Prepare for another global downswing

“It is a stream of earnings that you buy when you buy a stock. Ultimately everything else is secondary,” says John Authers in the FT. Over the past few years, US earnings have kept climbing despite a less than stellar macroeconomic backdrop. That’s boosted confidence among investors in US equity markets, which in turn set the tone for their global counterparts. But this “pillar of strength” is now “cracking”, says Morgan Stanley’s Adam Parker. After ten quarters of gains, the second quarter of 2012 will see a fall, he reckons.

American earnings fall

Before the second-quarter reporting season got into full swing, companies began to warn that their results would miss expectations – at a rate not seen in over ten years. Société Générale notes that a gauge of optimism among American analysts, tracking the percentage of recent earnings forecast changes that are upgrades rather than downgrades, has slumped to its lowest level since mid-2008.

One problem is that US corporate profit margins have risen to all-time highs. Since margins revert to the long-term average, there is less scope for cost-cutting to boost earnings. On the revenue side, meanwhile, the picture is grim, both domestically and internationally; around half of S&P 500 sales are made abroad. “All three cornerstones of the world economy seem now to be heading into the sand,” says Jeremy Warner in The Daily Telegraph.

In America, “cracks are beginning to emerge” due to the downturns in Europe and China. Manufacturing is shrinking and the sharp slowdown in employment growth is rattling consumers. Retail sales declined for the third successive month in June. The upshot is that growth has probably slowed to an annual rate of 1%.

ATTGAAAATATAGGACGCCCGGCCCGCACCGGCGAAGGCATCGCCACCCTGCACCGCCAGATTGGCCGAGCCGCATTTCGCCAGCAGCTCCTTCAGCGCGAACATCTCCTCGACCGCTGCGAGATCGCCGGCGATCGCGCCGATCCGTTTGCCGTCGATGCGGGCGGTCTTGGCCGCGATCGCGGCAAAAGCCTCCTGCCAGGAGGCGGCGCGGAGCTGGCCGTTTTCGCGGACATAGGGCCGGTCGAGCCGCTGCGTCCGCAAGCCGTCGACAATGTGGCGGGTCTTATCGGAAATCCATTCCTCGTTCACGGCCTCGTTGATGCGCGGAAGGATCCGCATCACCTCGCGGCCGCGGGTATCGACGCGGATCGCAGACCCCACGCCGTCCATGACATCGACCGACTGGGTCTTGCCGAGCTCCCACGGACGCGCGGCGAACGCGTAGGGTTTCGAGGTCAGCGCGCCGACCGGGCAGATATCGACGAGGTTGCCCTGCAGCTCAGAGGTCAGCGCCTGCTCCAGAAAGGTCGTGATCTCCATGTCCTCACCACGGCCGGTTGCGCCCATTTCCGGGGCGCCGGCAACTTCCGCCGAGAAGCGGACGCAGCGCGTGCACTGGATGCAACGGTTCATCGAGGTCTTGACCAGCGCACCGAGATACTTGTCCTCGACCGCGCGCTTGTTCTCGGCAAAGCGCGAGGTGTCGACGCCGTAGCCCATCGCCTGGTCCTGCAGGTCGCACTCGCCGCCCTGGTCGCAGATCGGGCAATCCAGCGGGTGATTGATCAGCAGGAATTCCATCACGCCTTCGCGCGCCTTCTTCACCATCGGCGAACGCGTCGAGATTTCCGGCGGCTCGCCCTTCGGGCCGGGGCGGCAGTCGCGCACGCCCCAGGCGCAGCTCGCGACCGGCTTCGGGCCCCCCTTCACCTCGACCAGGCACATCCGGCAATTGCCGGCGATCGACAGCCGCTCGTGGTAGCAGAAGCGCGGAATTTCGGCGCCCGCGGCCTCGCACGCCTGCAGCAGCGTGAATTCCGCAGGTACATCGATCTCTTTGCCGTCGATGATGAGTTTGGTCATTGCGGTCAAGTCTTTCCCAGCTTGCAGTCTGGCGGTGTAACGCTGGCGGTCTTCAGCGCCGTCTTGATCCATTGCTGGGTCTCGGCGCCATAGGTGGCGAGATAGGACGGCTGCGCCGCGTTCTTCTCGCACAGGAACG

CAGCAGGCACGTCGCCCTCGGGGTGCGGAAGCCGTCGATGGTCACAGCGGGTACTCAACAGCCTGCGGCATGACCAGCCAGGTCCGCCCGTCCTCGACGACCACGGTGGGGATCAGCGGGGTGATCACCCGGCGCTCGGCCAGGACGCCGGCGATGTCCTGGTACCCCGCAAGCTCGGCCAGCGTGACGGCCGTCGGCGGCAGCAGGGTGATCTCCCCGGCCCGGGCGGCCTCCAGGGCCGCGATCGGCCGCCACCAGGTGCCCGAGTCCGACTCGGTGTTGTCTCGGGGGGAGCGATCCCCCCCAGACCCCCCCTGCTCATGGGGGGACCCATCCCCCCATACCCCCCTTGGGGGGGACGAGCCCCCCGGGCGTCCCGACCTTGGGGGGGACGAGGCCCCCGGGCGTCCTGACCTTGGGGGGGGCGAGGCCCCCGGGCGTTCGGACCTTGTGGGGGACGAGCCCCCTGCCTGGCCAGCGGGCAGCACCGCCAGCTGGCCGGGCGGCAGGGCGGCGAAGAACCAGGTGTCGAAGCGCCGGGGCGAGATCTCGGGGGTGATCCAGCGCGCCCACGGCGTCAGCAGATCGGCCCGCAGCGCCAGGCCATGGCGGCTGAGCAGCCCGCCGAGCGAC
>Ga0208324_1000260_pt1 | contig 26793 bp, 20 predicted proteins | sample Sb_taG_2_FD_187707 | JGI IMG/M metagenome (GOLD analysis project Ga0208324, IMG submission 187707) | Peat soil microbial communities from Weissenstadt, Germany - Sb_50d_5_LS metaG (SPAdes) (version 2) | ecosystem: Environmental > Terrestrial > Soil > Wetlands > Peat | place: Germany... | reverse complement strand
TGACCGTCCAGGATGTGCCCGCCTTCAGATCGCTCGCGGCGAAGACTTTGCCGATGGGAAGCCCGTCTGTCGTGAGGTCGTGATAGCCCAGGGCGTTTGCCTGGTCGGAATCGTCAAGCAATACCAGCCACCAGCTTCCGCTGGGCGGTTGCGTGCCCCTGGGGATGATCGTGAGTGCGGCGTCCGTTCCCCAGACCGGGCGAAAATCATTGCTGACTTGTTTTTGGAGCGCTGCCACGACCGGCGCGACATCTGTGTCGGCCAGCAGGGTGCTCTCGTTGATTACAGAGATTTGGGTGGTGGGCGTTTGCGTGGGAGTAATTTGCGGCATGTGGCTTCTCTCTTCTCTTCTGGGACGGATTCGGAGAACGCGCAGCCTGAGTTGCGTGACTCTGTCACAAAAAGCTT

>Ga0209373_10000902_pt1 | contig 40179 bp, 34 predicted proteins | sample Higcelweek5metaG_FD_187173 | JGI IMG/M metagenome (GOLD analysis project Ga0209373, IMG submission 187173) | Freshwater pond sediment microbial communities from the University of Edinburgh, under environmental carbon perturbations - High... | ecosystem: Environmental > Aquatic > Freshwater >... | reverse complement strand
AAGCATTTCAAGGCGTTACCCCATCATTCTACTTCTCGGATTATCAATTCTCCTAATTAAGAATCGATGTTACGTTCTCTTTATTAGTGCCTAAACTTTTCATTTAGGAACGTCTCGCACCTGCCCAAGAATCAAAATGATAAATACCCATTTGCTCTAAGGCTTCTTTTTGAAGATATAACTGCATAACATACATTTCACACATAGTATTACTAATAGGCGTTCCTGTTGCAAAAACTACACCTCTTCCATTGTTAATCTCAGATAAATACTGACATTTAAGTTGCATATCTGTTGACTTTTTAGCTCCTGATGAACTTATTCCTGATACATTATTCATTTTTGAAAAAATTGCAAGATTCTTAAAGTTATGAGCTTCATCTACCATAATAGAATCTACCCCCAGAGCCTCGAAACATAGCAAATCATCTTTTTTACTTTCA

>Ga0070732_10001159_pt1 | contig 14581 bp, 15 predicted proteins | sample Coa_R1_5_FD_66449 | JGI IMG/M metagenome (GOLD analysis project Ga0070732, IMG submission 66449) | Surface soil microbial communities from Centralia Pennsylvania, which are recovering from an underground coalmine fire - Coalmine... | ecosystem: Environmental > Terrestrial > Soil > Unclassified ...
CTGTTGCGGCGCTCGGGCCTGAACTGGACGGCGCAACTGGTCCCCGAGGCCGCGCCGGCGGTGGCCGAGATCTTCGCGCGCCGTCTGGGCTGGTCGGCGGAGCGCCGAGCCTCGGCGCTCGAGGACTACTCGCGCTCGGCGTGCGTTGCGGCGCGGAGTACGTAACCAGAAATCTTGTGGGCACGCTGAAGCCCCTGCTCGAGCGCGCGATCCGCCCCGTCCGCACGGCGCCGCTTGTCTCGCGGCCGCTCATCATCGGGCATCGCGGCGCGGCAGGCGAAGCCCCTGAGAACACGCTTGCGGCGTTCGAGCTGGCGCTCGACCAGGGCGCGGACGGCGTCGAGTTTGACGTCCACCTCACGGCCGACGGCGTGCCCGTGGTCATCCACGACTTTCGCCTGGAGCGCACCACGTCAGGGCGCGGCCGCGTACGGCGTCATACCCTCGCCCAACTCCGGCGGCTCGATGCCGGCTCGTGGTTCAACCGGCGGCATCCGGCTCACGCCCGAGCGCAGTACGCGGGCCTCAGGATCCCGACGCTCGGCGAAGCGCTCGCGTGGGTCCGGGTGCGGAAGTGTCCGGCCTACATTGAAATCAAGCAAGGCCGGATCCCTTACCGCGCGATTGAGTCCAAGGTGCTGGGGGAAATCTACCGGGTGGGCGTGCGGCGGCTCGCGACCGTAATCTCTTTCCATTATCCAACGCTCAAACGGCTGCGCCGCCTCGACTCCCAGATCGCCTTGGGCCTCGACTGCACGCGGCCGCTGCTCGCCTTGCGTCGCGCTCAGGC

That’s before large tax hikes and spending cuts, which could lower output by 4%, kick in early next year. Investors can’t count on a gridlocked Congress to reach a deal to avoid the “fiscal cliff” in an election year.


Trouble in China and Germany

China faces a hard landing as it is caught between “stagnant export markets and evident overcapacity in the domestic economy”, says Warner. In emerging markets as a whole, the data keep surprising on the downside and Asian exports are stagnating, adds Morgan Stanley.

The latest data in Europe, meanwhile, suggest that “Germany’s earlier economic resilience is over”, says Capital Economics. The southern European recessions have deepened and emerging-market growth has eased. Consumer spending has also fallen. “As a deepening debt crisis continues to hit international and domestic sentiment”, the export-dependent German economy is set to shrink.

What next?

Unfortunately, there is plenty of potential for economic growth and earnings forecasts to be revised downwards, thus rattling markets further, says Citigroup has produced Surprise Indices for major economies. These track whether recent data are coming in better or worse than forecasters have expected. A weighted average of America, China and Europe indices has slipped to its lowest level since the depths of the global financial crisis (see chart).

As far as US earnings are concerned, “you can only have so many things working against you”, says Christine Short of Standard & Poor’s Global Markets Intelligence. S&P 500 firms are facing a deteriorating world economy, a weaker oil price – the energy sector is a market heavyweight – and a stronger dollar.

The earnings picture in Europe, meanwhile, is hardly encouraging. Investors concerned by the darkening outlook can’t count on another sugar rush boosting stocks, as we noted last week. Markets seem to be realising that hurling printed money into an economy where demand is subdued – because the private sector is working off debt – is hardly a miracle cure. The upshot is that we now look set for another global market downswing.

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